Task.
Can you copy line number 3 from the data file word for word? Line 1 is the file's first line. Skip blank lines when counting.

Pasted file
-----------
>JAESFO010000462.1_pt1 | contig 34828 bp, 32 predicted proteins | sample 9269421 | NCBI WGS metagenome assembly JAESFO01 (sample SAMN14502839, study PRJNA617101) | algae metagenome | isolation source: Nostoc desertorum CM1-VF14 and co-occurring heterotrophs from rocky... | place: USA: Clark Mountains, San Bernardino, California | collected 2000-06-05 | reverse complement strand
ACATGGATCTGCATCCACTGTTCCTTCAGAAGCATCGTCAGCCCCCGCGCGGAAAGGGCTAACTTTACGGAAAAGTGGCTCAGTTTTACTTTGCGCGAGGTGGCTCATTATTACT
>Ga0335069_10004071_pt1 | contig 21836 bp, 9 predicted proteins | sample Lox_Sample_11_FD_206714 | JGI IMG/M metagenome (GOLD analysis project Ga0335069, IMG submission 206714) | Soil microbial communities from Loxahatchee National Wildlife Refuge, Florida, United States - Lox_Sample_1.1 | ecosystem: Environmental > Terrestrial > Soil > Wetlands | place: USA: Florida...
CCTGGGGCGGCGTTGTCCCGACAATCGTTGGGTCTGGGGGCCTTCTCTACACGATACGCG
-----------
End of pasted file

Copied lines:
>Ga0335069_10004071_pt1 | contig 21836 bp, 9 predicted proteins | sample Lox_Sample_11_FD_206714 | JGI IMG/M metagenome (GOLD analysis project Ga0335069, IMG submission 206714) | Soil microbial communities from Loxahatchee National Wildlife Refuge, Florida, United States - Lox_Sample_1.1 | ecosystem: Environmental > Terrestrial > Soil > Wetlands | place: USA: Florida...